50 outstanding women of Nepal

Here is a directory of 50 women from different walks in life in Nepal, a collaborative work by Bec Ordish, Sarita Gurung and Nimdiki Sherpa-Ordish, with photos by Jessica Amity. 50 Women from Nepal comes with the claim to ‘change the way you see the world’, and it might if you give this book a chance.

The authors ask six questions on repeat to 50 women from public and private spheres, some known names and some now known, and many of whom have been profiled in this newspaper over the years.

The questions range from what matters, to their inspirations to the one word that matters, and in answering those six questions, the lives of these 50 Nepali women unfold before us.

Kalpana Pradhan is a mother, and to her being a mother matters the most. Self-educated, she has written over forty children’s books in Nepali. But the life of a writer came to her by fluke when she started writing stories for her own children, none of them written with the intent of a public eye.

The word ‘mother’ is uttered when we hurt, feel surprise or dismay. The term is loaded because of women like Pradhan, who fence their children from the world at crowded fetes in Pashupati.  We also know this from Pratikshya Pradhan Joshi, who, as a teacher of Nepali, allows her students to sing and converse and get noisy in their classrooms as they learn, instead of disciplining them— variations of motherhood.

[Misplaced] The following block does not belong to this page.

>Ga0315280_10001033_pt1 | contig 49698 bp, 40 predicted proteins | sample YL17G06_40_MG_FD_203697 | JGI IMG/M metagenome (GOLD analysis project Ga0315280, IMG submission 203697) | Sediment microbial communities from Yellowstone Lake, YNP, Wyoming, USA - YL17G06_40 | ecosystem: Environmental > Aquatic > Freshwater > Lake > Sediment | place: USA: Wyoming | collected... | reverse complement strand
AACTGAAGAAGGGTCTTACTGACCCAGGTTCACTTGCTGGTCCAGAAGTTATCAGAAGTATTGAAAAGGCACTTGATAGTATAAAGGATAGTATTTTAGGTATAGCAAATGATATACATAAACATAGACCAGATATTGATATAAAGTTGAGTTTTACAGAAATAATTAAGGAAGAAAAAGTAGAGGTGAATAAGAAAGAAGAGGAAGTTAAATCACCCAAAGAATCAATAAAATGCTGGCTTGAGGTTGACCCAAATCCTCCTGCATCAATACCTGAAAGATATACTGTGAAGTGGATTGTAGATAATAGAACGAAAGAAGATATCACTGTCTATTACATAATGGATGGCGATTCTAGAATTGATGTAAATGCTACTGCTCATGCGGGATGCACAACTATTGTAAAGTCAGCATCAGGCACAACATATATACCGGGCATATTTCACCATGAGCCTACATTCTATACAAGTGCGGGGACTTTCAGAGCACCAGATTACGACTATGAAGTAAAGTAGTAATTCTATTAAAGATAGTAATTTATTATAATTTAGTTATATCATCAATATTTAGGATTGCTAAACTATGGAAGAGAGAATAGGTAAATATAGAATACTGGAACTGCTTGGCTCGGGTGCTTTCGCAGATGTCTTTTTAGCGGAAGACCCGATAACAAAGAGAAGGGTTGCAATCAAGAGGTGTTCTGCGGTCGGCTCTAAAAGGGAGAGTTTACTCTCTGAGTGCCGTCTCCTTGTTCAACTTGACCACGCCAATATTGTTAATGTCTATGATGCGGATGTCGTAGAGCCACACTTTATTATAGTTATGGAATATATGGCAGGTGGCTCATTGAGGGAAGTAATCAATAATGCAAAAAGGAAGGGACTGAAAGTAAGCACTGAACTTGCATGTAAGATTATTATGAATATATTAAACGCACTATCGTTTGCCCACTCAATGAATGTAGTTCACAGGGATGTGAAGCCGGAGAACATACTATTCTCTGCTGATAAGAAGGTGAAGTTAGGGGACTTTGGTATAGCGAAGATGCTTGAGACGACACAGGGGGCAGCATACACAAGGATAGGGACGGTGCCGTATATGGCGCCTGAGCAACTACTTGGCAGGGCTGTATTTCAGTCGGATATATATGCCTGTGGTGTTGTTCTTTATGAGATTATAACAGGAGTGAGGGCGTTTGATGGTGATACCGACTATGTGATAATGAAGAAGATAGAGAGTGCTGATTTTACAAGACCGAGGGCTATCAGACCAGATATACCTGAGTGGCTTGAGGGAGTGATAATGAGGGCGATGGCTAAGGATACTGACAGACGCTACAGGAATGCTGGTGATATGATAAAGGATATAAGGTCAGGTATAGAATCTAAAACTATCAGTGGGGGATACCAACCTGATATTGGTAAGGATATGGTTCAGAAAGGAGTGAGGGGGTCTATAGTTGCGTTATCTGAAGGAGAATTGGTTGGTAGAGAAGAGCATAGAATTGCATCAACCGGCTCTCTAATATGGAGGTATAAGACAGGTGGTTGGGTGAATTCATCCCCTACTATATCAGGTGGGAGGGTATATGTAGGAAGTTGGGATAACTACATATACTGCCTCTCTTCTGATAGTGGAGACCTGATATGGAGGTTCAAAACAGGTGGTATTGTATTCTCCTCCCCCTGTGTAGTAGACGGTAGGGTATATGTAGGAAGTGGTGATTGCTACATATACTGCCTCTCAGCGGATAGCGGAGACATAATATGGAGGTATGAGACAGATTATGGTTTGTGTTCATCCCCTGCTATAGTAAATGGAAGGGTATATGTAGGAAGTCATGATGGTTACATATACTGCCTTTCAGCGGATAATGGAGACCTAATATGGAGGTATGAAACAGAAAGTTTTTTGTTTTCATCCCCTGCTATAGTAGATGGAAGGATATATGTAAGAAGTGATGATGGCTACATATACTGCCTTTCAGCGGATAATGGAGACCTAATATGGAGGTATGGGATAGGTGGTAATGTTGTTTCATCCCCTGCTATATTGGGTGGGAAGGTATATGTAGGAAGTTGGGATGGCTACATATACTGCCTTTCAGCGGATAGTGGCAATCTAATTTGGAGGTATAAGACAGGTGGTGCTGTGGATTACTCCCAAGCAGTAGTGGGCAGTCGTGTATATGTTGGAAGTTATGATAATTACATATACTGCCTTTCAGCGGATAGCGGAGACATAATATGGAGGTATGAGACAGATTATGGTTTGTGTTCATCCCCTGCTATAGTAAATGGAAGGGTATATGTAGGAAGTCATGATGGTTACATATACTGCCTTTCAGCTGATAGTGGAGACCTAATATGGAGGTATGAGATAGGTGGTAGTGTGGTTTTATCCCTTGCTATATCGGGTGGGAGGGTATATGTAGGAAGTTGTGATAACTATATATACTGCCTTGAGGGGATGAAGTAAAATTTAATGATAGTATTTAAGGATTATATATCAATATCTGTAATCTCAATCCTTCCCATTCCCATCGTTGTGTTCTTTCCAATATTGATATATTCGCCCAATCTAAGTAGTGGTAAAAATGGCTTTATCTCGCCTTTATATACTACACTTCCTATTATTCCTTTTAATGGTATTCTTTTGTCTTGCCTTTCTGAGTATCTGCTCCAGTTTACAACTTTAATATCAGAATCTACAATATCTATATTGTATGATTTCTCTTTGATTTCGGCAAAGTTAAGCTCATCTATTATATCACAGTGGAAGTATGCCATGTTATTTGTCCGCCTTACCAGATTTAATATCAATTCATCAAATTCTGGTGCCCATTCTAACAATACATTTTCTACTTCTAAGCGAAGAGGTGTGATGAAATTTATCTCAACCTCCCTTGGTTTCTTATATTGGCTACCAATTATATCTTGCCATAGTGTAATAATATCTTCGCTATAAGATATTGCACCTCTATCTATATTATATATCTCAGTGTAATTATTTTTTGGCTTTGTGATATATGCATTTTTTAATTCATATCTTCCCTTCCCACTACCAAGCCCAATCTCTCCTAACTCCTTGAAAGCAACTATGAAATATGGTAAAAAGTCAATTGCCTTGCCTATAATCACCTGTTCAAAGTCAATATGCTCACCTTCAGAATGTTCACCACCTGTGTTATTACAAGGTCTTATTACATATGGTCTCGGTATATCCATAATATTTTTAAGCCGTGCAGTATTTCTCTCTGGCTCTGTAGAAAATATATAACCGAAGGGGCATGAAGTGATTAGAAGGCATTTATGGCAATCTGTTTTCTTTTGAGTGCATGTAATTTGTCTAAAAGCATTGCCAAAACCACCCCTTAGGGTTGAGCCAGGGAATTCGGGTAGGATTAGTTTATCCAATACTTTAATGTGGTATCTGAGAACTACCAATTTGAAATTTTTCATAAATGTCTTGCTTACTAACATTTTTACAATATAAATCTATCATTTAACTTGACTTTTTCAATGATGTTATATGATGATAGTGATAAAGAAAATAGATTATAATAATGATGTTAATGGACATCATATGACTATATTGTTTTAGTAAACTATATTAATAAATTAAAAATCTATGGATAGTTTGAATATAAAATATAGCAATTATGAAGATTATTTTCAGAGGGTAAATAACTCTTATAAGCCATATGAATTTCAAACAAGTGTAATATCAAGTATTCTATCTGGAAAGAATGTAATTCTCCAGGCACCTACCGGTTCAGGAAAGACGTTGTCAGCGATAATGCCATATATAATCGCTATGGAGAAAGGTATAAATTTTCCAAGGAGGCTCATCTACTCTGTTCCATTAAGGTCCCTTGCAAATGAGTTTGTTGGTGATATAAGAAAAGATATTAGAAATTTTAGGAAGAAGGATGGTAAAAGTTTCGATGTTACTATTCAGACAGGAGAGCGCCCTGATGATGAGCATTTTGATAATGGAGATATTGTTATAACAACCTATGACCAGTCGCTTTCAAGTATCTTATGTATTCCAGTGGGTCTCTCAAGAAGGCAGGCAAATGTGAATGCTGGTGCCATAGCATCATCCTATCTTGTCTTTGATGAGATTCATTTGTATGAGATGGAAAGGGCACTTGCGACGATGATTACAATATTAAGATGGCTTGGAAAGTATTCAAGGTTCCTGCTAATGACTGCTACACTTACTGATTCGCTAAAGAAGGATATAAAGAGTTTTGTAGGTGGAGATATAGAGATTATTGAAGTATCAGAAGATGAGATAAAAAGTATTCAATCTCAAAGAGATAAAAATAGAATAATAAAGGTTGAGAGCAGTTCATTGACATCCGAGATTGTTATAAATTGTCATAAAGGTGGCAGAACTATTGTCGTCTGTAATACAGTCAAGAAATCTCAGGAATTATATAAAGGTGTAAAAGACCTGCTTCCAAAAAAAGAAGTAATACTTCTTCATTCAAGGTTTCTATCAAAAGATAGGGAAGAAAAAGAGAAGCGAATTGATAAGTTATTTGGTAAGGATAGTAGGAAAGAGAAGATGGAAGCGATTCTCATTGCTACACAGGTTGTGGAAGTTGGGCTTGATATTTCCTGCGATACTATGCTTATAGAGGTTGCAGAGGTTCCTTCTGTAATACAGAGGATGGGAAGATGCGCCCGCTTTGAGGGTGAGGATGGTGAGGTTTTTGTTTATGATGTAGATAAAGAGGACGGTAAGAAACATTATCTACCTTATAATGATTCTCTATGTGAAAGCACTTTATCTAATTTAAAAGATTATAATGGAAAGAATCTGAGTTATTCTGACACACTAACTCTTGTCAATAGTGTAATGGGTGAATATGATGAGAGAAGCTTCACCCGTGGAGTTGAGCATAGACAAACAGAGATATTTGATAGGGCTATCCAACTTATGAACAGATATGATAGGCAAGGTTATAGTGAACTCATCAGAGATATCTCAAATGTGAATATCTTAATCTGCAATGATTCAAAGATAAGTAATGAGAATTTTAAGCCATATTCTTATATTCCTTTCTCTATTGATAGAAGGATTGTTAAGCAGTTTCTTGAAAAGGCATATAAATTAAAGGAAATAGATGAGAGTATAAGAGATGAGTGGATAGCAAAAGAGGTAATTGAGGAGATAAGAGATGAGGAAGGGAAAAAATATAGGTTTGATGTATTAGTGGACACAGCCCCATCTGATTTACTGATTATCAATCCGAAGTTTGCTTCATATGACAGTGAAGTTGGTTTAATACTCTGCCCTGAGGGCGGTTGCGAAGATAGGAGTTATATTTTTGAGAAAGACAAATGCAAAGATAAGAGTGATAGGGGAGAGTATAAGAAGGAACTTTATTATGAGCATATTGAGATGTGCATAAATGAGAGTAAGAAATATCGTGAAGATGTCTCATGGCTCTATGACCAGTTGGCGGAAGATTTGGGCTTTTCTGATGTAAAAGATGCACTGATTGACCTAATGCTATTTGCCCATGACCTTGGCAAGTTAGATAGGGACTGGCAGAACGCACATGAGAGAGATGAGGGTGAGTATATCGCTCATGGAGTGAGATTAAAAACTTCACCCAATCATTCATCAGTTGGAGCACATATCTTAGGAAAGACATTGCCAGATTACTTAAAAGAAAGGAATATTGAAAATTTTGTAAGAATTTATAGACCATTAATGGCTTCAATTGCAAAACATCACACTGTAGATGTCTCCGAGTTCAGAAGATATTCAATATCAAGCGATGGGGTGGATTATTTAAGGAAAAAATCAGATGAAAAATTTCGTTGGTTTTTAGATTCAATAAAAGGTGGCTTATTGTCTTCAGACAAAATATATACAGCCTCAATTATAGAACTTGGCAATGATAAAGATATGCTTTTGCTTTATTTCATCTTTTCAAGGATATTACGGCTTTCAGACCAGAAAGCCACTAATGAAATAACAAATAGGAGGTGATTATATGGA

But motherhood is sometimes akin to sisterhood. Gita Rasaili has spent her life dedicating it to fighting for justice for those affected during Nepal’s conflict. Her sister was sexually tortured and killed and as a child soldier herself, she has seen the darkest sides of war.

“My family’s grief changed the direction of my life. It led me to search for answers,” she says in the book.

If ‘voice’ is the most outstanding term for Rasaili, ‘patience’ is what defines Shila Thapa who has devoted herself to caring for children with Down Syndrome, beginning from her own son.

“My biggest fear is what will happen to people with Down Syndrome when their main caregivers die or leave them,” which is what propelled her to set up the Satyam Day Care Centre. She believes everything can be won with patience.

But for some women, it takes more than that. It needs determination. When Sarita Shrestha was turned down by an ayurvedic college saying the course was too rigorous for girls, it only made her more determined. She made sure she would become the first woman in Nepal to have a Doctor of Medicine in Ayurveda. She has toured the world over the years, teaching ayurvedic gynecology, bringing relief to many women going through childbirth.

Dev Kumari Das challenged the tradition of child marriage in her community and has since led a turbulent yet fierce life, even having to physically defend herself against those who do not agree with her. She was literally chained to keep her from fighting against child marriage – a career path that is only rewarded every time she protects a girl from early marriage.

Then there is Ranju Darshana, raised by a single mother she saw politics as the game that would allow her to steer change, a rare career for someone with no oligarchy as backing. A few pages away from her is journalist/mountaineer/comedian Shailee Basnet—laughing the world off in glee.